Wednesday, March 21, 2007

what we paid for

Katy and I had dinner on the beach tonight, spur of the moment. Grapes and cheese and crackers on the sand. We talked about how we should try more often to make days different than the usual. "We should go to the beach more often," Katy said, "after all, this is Southern California. It's what we paid for."

Now, there are probably a lot of people that would exclaim against that statement, either in a reactionary/contrarian LA way or with some kind of honest rebuttal. "I'm not here for the ocean. I'm here for the art/money/glamour/vibe/food/energy/jobs/drugs/etc." And this might be partially true. But Katy never said anything about why we were here. Listen again. Hollywood studios, 16 million dollar homes, palm trees and international cusine and yes, the drugs-- they all come, in some way or another, from the coast. You see the allusions refracted deep into Pasadena, in the colors and street names and footwear.

All of which makes Los Angeles' denial of the ocean even more spectacular. At its formation it was an agricultural community, divorced from the beachfront resort towns at the perimiter by a few miles of scrub. But the growth came from the water, and now they are all one big mess, a mess in which topography and city planning has denied the very existence of a coastline from the Palisades to Manhattan Beach.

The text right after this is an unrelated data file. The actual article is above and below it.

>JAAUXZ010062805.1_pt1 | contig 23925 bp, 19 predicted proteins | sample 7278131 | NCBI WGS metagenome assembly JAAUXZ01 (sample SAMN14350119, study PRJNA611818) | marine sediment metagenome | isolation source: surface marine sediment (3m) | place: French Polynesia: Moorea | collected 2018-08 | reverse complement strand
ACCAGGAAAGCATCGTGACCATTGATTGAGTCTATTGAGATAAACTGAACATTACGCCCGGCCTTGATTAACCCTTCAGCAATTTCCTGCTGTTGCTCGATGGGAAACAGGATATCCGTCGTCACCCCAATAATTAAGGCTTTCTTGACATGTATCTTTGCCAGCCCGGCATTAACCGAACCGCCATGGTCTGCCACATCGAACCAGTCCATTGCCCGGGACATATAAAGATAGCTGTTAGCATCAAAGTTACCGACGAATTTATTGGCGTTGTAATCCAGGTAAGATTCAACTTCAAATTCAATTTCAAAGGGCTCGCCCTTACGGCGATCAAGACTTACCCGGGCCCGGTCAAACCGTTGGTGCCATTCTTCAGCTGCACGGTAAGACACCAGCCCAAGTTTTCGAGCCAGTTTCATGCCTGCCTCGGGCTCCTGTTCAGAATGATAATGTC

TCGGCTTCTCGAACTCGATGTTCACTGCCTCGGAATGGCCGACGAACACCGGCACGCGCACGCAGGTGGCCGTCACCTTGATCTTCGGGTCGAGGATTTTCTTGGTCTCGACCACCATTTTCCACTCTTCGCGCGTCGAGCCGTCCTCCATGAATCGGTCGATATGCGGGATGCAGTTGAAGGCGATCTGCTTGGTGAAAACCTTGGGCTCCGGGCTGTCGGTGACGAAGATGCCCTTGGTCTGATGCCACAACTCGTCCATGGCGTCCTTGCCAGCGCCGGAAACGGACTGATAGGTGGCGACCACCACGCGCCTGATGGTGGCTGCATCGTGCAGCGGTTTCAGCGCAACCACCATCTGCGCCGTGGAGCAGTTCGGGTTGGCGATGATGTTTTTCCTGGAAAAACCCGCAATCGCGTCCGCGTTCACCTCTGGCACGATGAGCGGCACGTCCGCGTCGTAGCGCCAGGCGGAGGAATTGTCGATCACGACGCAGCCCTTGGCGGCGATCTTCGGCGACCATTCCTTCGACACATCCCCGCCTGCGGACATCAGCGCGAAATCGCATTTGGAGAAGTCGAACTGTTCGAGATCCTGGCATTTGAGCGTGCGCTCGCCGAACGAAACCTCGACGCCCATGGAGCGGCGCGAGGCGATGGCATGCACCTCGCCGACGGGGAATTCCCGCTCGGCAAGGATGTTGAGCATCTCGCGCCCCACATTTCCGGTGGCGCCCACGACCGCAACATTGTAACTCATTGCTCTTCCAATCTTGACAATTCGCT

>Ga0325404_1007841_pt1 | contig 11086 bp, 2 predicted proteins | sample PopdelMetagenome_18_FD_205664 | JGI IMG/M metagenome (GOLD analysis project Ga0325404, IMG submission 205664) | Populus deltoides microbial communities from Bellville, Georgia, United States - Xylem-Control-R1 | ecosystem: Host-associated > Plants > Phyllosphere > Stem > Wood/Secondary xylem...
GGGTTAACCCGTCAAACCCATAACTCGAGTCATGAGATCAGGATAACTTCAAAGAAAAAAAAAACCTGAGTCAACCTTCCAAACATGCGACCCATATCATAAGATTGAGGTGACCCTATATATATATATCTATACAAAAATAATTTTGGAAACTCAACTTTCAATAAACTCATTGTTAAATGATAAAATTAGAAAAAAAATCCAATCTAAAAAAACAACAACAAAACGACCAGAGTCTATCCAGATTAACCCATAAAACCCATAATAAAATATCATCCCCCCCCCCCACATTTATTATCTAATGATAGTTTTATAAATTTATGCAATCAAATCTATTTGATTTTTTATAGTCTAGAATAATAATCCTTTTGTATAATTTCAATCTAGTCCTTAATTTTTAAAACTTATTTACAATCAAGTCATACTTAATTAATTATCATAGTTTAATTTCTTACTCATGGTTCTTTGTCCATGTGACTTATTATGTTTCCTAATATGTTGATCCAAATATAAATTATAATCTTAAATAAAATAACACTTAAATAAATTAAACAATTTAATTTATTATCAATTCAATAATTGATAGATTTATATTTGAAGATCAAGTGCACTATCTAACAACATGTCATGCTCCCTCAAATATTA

People in this city love to speak of the Valley as some sort of poor retarded younger sibling, one which always exceeds expectations (in its sushi, music, etc), if only because those expectations were rock bottom to begin with. But isn't greater Los Angeles just another valley, hot and dry, no water in sight? This is the kind of city defined by a lack of boundaries-- LA is never more LA than when the hills are shrouded by smog and the ocean a distant memory. In it's own dreams, Los Angeles seams together Jefferson and Sunset, Sepulveda and Atlantic, no edges and no reality save itself.

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